Kamloops This Week
Kamloops area midwives led a walk in Valleyview on Thursday, May 5, to raise awareness about the importance of midwives and to demonstrate the demand for them in local rural communities.
Midwives, mothers and advocates from across B.C. participated in similar walks in conjunction with B.C. Midwives Day and International Day of the Midwife.
This was the first time Kamloops areas midwives participated in the walk.
“Some rural communities have maternal and newborn care that is comparable to Third–World nations,” said Joanna Nemrava, a registered midwife who is head of the Department of Midwifery at Royal Inland Hospital and vice-president of the Canadian Association of Midwives.
Nemrava and two other Kamloops midwives — Elaine Barnes and Rosalynd Curry — led the walk from Ralph Bell elementary to the Valleyview Community Hall.
“Kamloops midwives travel to Merritt, Barriere, Ashcroft and Falkland,” Nemrava said. “We’ve had someone travel here from as far as Bella Coola to see a midwife.”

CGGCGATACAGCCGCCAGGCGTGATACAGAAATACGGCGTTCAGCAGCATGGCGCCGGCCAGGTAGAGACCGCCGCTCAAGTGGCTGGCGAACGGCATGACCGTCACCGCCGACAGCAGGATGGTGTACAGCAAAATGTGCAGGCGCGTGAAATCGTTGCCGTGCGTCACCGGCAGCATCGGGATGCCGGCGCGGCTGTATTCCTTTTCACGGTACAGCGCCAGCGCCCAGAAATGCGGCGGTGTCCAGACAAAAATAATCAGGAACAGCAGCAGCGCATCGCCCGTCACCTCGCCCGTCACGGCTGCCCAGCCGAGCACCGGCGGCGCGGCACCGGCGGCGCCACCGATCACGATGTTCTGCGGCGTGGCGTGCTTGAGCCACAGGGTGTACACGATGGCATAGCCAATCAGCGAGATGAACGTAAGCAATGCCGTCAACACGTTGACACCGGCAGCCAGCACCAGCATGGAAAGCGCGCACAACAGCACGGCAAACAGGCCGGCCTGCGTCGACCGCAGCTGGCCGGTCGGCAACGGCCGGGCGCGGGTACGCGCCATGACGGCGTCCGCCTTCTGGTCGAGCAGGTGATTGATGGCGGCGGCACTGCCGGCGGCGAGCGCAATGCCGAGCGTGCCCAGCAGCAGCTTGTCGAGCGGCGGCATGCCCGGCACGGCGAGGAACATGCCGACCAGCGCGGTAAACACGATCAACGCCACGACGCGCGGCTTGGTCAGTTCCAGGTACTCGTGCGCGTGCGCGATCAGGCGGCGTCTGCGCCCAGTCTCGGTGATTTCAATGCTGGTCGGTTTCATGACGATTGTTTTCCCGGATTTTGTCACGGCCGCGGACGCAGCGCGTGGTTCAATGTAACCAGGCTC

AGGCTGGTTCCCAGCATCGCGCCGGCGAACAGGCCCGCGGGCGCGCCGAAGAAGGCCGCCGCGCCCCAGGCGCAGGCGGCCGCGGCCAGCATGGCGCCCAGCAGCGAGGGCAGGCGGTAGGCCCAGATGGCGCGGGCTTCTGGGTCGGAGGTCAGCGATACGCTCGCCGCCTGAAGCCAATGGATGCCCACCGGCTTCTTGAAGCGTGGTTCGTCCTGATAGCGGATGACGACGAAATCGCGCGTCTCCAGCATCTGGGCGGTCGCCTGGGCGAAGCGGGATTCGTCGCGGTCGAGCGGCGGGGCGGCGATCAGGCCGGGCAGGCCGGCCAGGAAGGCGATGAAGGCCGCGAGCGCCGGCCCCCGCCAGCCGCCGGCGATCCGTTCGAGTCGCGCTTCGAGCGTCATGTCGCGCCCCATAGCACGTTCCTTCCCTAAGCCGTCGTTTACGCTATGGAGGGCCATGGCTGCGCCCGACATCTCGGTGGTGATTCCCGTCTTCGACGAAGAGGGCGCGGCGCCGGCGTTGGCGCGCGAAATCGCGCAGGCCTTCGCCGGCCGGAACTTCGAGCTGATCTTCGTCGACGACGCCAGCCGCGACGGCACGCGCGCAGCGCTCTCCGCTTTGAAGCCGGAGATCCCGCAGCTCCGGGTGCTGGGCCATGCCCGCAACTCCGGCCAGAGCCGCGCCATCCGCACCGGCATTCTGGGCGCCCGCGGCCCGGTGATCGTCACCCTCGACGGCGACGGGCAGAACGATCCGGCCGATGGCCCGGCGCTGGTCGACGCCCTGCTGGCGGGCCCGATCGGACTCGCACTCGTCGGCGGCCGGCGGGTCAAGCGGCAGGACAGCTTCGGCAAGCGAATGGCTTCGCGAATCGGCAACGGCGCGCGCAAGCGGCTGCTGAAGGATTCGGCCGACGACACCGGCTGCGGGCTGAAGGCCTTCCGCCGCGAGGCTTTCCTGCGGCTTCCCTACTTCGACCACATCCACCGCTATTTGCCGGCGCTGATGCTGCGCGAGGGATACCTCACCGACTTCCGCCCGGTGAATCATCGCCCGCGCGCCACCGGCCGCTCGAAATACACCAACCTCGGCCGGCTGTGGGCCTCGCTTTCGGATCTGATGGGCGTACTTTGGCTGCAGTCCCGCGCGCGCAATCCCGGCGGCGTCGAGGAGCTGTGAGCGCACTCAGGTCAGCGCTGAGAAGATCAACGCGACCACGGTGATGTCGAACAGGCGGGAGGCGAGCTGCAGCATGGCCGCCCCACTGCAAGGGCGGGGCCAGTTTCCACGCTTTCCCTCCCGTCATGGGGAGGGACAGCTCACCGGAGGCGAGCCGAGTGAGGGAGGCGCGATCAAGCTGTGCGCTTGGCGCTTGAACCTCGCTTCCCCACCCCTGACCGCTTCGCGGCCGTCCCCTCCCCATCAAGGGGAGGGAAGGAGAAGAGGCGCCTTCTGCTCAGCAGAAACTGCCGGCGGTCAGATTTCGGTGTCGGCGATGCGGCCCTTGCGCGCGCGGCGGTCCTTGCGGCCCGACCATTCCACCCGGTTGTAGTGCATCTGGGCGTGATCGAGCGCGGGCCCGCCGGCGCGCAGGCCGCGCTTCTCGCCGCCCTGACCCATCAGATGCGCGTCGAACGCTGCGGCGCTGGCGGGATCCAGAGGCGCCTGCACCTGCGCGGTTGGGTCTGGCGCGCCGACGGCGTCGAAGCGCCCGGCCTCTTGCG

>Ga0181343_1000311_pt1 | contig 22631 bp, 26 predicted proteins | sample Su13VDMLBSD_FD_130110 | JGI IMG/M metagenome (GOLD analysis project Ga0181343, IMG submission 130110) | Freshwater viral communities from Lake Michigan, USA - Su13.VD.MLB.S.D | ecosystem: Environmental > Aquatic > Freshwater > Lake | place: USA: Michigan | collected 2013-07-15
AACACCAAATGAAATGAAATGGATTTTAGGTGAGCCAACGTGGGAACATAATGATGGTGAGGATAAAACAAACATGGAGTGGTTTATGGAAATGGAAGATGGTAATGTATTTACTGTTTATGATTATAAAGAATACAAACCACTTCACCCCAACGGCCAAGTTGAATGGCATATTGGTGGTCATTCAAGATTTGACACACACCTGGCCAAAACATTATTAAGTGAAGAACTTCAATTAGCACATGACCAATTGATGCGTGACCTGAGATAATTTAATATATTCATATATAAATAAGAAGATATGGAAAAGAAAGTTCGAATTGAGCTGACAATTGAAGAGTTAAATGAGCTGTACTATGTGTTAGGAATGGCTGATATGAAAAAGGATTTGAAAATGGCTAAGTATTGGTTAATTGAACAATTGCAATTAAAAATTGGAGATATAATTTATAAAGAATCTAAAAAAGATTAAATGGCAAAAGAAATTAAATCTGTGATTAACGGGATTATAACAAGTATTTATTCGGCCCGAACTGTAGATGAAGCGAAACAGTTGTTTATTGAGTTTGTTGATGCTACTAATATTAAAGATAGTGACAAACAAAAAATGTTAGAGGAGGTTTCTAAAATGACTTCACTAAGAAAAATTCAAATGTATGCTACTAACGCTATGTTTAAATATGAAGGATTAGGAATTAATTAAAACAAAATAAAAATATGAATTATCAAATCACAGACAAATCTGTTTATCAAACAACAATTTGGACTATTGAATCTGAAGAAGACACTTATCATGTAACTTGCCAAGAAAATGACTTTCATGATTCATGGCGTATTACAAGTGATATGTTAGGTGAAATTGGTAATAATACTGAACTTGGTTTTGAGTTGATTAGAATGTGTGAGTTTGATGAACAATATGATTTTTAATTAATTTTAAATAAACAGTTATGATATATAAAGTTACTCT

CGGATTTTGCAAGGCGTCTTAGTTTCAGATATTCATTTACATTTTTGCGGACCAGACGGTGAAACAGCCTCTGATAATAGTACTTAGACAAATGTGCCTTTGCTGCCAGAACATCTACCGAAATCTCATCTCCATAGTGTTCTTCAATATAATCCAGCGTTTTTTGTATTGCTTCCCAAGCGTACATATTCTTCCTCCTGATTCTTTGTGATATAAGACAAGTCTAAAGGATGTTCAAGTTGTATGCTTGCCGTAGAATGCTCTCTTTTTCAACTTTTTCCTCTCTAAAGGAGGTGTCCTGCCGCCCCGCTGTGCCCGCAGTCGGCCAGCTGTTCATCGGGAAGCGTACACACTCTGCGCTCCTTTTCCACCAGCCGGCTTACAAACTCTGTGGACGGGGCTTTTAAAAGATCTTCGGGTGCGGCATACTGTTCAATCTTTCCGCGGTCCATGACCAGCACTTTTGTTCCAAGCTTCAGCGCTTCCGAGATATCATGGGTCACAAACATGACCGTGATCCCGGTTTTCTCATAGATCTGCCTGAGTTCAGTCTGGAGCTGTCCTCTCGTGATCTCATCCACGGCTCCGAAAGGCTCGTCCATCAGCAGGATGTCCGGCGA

Nemrava explained how midwives produce better maternity health care.
“We know their health-care history, their values and offer a personal approach,” Nemrava said. “It’s women-centred care.”
B.C. midwives are university-educated, publicly funded and regulated health-care providers who offer full prenatal, postpartum and newborn care, with the option of receiving care at home or at Royal Inland Hospital.
They also provide culturally versatile care to recent immigrants and First Nations mothers.
There are 200 registered midwives in B.C. who deliver more than 10 per cent of the 40,000 babies born annually in the province.
“A lot of people don’t know that it’s covered by B.C. Medical,” Nemrava said.
International Day of the Midwife is held in more than 50 countries.
The walk will now be held annually on May 5.